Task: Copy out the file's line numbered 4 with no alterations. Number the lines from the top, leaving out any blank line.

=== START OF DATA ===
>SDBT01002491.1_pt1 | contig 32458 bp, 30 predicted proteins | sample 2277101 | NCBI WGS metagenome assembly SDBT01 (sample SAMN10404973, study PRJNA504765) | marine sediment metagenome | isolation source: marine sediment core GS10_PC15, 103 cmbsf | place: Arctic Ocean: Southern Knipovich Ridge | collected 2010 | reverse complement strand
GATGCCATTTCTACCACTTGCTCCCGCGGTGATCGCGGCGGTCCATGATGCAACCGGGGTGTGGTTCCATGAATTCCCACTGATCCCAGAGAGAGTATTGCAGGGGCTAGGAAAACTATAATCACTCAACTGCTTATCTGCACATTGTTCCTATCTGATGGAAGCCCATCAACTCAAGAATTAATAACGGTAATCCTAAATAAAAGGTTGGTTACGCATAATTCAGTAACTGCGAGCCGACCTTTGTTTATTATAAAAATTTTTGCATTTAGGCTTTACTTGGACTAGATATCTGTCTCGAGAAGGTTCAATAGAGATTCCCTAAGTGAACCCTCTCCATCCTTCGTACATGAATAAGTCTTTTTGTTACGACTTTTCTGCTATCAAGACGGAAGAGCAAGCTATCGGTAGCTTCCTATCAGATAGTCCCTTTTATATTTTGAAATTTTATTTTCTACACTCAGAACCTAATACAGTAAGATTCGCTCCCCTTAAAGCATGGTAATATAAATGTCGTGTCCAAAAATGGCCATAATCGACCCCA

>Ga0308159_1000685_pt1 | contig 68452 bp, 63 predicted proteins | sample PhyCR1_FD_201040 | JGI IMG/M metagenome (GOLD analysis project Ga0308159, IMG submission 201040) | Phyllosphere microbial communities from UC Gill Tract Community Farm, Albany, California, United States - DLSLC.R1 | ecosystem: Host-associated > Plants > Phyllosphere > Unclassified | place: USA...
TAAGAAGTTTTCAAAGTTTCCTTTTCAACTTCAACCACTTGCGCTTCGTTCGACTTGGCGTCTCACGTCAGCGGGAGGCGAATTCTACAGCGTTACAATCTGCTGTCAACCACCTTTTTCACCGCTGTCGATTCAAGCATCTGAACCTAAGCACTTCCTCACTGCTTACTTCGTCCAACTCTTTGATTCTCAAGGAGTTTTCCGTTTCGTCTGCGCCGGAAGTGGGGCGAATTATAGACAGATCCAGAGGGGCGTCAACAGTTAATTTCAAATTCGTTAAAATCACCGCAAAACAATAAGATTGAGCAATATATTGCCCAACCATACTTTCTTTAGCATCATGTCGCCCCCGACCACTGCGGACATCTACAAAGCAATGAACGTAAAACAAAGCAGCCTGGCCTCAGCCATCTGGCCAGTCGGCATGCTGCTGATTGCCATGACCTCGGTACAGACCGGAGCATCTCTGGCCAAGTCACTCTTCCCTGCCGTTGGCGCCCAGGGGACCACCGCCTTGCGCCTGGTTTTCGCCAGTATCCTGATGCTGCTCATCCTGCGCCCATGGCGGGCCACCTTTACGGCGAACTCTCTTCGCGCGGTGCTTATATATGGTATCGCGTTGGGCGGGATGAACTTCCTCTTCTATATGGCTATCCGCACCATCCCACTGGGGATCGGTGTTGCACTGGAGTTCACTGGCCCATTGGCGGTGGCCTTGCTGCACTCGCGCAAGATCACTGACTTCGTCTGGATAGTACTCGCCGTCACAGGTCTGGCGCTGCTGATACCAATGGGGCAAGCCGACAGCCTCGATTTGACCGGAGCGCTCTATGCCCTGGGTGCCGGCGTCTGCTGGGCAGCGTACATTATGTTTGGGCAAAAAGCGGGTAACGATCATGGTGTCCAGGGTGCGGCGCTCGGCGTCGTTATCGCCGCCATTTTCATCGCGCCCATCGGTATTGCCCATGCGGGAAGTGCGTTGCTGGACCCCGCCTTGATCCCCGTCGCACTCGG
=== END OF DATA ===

TAAGAAGTTTTCAAAGTTTCCTTTTCAACTTCAACCACTTGCGCTTCGTTCGACTTGGCGTCTCACGTCAGCGGGAGGCGAATTCTACAGCGTTACAATCTGCTGTCAACCACCTTTTTCACCGCTGTCGATTCAAGCATCTGAACCTAAGCACTTCCTCACTGCTTACTTCGTCCAACTCTTTGATTCTCAAGGAGTTTTCCGTTTCGTCTGCGCCGGAAGTGGGGCGAATTATAGACAGATCCAGAGGGGCGTCAACAGTTAATTTCAAATTCGTTAAAATCACCGCAAAACAATAAGATTGAGCAATATATTGCCCAACCATACTTTCTTTAGCATCATGTCGCCCCCGACCACTGCGGACATCTACAAAGCAATGAACGTAAAACAAAGCAGCCTGGCCTCAGCCATCTGGCCAGTCGGCATGCTGCTGATTGCCATGACCTCGGTACAGACCGGAGCATCTCTGGCCAAGTCACTCTTCCCTGCCGTTGGCGCCCAGGGGACCACCGCCTTGCGCCTGGTTTTCGCCAGTATCCTGATGCTGCTCATCCTGCGCCCATGGCGGGCCACCTTTACGGCGAACTCTCTTCGCGCGGTGCTTATATATGGTATCGCGTTGGGCGGGATGAACTTCCTCTTCTATATGGCTATCCGCACCATCCCACTGGGGATCGGTGTTGCACTGGAGTTCACTGGCCCATTGGCGGTGGCCTTGCTGCACTCGCGCAAGATCACTGACTTCGTCTGGATAGTACTCGCCGTCACAGGTCTGGCGCTGCTGATACCAATGGGGCAAGCCGACAGCCTCGATTTGACCGGAGCGCTCTATGCCCTGGGTGCCGGCGTCTGCTGGGCAGCGTACATTATGTTTGGGCAAAAAGCGGGTAACGATCATGGTGTCCAGGGTGCGGCGCTCGGCGTCGTTATCGCCGCCATTTTCATCGCGCCCATCGGTATTGCCCATGCGGGAAGTGCGTTGCTGGACCCCGCCTTGATCCCCGTCGCACTCGG